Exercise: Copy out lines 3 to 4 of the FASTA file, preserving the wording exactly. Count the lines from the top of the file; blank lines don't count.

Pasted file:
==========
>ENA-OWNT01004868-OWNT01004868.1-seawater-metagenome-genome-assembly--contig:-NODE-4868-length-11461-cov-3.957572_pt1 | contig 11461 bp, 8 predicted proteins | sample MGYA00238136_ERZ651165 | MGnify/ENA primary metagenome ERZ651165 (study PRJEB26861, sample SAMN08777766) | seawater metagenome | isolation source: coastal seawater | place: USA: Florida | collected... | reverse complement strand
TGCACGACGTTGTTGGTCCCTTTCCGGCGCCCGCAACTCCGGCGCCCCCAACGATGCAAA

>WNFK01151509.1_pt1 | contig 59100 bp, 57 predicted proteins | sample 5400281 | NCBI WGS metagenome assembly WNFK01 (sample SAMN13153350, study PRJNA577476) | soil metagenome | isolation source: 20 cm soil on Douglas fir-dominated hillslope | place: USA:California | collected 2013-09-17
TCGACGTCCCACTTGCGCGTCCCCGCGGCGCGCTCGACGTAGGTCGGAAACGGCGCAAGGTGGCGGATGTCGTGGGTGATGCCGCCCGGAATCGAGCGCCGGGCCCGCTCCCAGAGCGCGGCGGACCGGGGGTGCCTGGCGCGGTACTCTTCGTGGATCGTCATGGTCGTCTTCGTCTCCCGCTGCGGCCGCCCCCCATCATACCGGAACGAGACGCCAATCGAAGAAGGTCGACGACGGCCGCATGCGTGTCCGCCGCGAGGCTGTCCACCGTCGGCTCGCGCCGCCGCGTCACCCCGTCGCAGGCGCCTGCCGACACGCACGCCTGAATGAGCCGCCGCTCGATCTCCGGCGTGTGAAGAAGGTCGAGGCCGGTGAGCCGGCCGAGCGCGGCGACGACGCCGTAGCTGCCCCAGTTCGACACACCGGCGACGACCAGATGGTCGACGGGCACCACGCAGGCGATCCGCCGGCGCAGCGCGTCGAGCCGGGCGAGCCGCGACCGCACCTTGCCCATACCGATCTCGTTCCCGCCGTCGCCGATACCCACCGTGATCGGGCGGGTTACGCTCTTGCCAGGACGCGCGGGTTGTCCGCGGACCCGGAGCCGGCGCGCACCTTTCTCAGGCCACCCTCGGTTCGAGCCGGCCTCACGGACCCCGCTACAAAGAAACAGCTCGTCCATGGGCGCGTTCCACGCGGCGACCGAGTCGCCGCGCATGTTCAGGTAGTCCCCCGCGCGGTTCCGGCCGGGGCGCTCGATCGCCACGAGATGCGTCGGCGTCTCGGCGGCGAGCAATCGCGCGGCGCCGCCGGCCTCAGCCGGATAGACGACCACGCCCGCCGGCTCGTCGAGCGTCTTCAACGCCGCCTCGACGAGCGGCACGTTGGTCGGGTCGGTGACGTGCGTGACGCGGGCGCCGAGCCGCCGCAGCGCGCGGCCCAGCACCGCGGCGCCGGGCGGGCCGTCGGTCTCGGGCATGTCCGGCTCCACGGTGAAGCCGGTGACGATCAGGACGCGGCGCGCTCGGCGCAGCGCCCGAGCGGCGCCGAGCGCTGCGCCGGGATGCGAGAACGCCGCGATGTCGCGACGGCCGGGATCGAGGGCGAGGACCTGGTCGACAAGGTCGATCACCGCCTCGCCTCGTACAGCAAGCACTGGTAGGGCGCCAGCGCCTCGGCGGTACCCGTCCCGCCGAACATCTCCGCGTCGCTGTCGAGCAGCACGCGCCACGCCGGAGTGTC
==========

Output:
>WNFK01151509.1_pt1 | contig 59100 bp, 57 predicted proteins | sample 5400281 | NCBI WGS metagenome assembly WNFK01 (sample SAMN13153350, study PRJNA577476) | soil metagenome | isolation source: 20 cm soil on Douglas fir-dominated hillslope | place: USA:California | collected 2013-09-17
TCGACGTCCCACTTGCGCGTCCCCGCGGCGCGCTCGACGTAGGTCGGAAACGGCGCAAGGTGGCGGATGTCGTGGGTGATGCCGCCCGGAATCGAGCGCCGGGCCCGCTCCCAGAGCGCGGCGGACCGGGGGTGCCTGGCGCGGTACTCTTCGTGGATCGTCATGGTCGTCTTCGTCTCCCGCTGCGGCCGCCCCCCATCATACCGGAACGAGACGCCAATCGAAGAAGGTCGACGACGGCCGCATGCGTGTCCGCCGCGAGGCTGTCCACCGTCGGCTCGCGCCGCCGCGTCACCCCGTCGCAGGCGCCTGCCGACACGCACGCCTGAATGAGCCGCCGCTCGATCTCCGGCGTGTGAAGAAGGTCGAGGCCGGTGAGCCGGCCGAGCGCGGCGACGACGCCGTAGCTGCCCCAGTTCGACACACCGGCGACGACCAGATGGTCGACGGGCACCACGCAGGCGATCCGCCGGCGCAGCGCGTCGAGCCGGGCGAGCCGCGACCGCACCTTGCCCATACCGATCTCGTTCCCGCCGTCGCCGATACCCACCGTGATCGGGCGGGTTACGCTCTTGCCAGGACGCGCGGGTTGTCCGCGGACCCGGAGCCGGCGCGCACCTTTCTCAGGCCACCCTCGGTTCGAGCCGGCCTCACGGACCCCGCTACAAAGAAACAGCTCGTCCATGGGCGCGTTCCACGCGGCGACCGAGTCGCCGCGCATGTTCAGGTAGTCCCCCGCGCGGTTCCGGCCGGGGCGCTCGATCGCCACGAGATGCGTCGGCGTCTCGGCGGCGAGCAATCGCGCGGCGCCGCCGGCCTCAGCCGGATAGACGACCACGCCCGCCGGCTCGTCGAGCGTCTTCAACGCCGCCTCGACGAGCGGCACGTTGGTCGGGTCGGTGACGTGCGTGACGCGGGCGCCGAGCCGCCGCAGCGCGCGGCCCAGCACCGCGGCGCCGGGCGGGCCGTCGGTCTCGGGCATGTCCGGCTCCACGGTGAAGCCGGTGACGATCAGGACGCGGCGCGCTCGGCGCAGCGCCCGAGCGGCGCCGAGCGCTGCGCCGGGATGCGAGAACGCCGCGATGTCGCGACGGCCGGGATCGAGGGCGAGGACCTGGTCGACAAGGTCGATCACCGCCTCGCCTCGTACAGCAAGCACTGGTAGGGCGCCAGCGCCTCGGCGGTACCCGTCCCGCCGAACATCTCCGCGTCGCTGTCGAGCAGCACGCGCCACGCCGGAGTGTC